Product Marketing & Brand Management - Today, the product value proposition is designed for multi-channel, but how do you design for user generated content where you cannot control the location, context, or delivery? Social media and marketing represent a shift in the direct communications of marketing messaging to the indirect. Product Marketing will have to package product messaging to become more compact (sound bites), reusable, and repurposable to ensure sufficient distribution through social media channels; ie. blogs, social networks, digg, delicious, Youtube, etc.

Product Management – We are already seeing the trend in Web 2.0 product management to build “lite”, component applications that are driven more by adoption that overwhelming features. These applications are built to be a point solutions, but can be scaled easily and as modules. The reasoning is that for many potential users, more is less… attractive. We are so overwhelmed with information that taking time out to learn a complicated application is not attractive. Building just-in-time functionality to meet specific pain with the ability to add more functionality later is attractive. In reality, you are seeing agile manufacturing of web applications. We are also seeing that happen in manufacturing, services, and distribution across society. This puts more pressure on Product Management to understand the customers, identify the segments, build targeted functionality prioritized to their needs, and delivery the right experience. A much more complicated and fluid environment made more difficult when the potential markets can self identify and congregate virtually. You can miss the mark and it will be much more readily visible.

Marketing Communications – Advertising is in full retreat from the recession, but also from the fact that more messages do not translate to more sales. Actually, the inverse. SPAM has overwhelmed our email infrastructures. The key to marketing communications now is multi-channel, targeted, and coordinated messaging that catches attention, engages, and provides a specific call to action. Social media empowers the audience to tune in or tune out the message as they see fit. Marketing communications needs to adjust to the power shift in this relationship. Marketing Communicatiosn firms are even more vunerable as many of them are transaction oriented (campaigns) where the newer channels are relationship oriented (long-term, one-to-one mass customization of relationships). Marketing communications needs to evolve to more of a pull strategy versus a push strategy.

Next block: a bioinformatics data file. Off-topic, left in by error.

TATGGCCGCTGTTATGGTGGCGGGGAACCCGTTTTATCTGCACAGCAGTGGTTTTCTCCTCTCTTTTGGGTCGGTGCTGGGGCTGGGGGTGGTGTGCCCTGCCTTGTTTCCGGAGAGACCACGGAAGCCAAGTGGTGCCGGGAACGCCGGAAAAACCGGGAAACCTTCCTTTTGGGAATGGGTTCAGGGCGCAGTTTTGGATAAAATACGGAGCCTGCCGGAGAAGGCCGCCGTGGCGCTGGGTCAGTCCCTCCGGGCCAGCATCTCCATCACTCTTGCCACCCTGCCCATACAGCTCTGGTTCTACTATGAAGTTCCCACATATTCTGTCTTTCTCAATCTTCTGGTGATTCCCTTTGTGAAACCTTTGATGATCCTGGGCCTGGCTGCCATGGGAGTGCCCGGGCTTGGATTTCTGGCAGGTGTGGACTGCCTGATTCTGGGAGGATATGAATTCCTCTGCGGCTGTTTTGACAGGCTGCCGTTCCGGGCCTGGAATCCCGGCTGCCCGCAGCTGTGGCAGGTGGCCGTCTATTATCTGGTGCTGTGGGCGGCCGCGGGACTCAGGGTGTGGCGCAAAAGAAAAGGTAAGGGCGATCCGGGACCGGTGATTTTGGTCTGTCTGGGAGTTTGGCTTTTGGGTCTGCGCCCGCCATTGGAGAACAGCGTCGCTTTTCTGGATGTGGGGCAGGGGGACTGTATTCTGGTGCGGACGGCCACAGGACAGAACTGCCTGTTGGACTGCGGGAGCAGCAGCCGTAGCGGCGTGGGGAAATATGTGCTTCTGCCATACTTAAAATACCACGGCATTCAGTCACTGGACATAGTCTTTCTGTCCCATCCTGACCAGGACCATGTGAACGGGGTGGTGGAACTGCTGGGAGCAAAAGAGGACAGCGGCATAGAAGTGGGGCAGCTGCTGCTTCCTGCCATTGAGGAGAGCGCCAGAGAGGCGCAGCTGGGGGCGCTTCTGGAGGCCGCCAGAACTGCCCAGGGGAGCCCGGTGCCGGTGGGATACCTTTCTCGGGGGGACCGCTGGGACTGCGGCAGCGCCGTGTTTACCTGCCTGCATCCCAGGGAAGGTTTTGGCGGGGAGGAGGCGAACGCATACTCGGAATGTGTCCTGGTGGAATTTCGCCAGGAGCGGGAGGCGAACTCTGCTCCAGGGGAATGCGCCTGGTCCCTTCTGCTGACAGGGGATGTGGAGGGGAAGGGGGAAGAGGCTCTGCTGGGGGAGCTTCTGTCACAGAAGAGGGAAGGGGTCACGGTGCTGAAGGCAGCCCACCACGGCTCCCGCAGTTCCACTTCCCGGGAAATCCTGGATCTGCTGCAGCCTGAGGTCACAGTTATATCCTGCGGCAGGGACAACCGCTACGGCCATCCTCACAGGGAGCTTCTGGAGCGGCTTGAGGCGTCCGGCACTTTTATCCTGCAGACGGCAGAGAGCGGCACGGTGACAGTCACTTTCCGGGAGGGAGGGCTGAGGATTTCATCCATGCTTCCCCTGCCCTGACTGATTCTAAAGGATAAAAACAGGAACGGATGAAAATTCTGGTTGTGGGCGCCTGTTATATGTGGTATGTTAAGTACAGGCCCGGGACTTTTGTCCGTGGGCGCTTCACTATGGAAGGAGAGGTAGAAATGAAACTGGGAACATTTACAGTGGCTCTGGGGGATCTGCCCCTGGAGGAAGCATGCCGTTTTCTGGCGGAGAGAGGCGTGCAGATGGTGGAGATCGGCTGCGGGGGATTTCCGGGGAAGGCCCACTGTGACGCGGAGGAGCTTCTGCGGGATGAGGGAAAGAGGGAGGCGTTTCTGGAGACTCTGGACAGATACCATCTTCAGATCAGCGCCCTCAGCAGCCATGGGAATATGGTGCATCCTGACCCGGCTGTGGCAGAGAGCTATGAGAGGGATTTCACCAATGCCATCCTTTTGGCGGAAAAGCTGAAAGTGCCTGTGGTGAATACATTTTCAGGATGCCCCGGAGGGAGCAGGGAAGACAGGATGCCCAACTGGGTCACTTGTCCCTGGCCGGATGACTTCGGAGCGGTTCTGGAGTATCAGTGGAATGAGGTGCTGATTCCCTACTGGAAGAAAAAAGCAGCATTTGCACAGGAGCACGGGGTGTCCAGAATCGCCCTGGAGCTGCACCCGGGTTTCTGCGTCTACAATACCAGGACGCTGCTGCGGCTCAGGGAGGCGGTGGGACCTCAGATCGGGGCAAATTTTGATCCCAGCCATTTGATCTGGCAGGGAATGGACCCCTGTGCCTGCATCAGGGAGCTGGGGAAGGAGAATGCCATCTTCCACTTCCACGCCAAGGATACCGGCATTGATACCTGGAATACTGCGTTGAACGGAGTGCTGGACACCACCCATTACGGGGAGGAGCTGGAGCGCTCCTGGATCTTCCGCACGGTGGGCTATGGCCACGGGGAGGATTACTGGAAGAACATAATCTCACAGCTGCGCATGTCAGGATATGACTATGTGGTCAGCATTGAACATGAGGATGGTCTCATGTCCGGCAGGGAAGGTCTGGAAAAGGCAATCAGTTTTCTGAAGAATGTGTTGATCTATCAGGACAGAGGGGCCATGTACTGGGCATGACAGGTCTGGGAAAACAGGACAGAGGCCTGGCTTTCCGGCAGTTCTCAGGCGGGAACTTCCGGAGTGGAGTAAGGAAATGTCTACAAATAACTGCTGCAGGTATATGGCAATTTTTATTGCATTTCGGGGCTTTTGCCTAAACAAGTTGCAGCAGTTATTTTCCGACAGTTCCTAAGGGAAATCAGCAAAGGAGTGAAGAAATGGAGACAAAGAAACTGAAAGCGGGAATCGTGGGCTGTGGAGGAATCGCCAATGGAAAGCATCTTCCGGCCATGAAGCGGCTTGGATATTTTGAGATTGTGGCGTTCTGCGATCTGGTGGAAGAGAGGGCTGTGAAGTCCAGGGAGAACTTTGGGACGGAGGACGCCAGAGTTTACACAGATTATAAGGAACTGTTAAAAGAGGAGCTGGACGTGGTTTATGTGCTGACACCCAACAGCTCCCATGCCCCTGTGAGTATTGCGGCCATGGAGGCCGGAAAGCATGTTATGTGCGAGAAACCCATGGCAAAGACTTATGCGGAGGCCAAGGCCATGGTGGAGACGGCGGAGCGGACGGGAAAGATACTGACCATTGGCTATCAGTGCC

Marketing Operations – CRM, Multi-Channel Marketing, Enterprise Content Management, Measurement and Reporting, etc. all get impacted. When does a lead start? How do you measure a fluid environment? How do you manage corporate information assets that aren’t in your posession which are designed for reusablility and redistribution (blog posts are an example)? How do you measure all of the activity to develop an ROI? (This one I can answer: you should build the ROI based upon your traditional metrics. Force social marketing to justify why these activities will lead to more effective marketing, not create justification as to why you should do social marketing)

Web Marketing – Where does Corporate Online Communities come into the equation? SEO and SEM? How do you balance the shift from search to social media? How do you manage the transition from social networks to your own onlne community? Engagement, Interaction, Adoption, Momentun?

Ironic that a social marketing evangelist is advocating the end of social marketing as a discipline. However, as a marketing executive first, I believe that social marketing is really about applying the fundamentals of marketing to a new environment.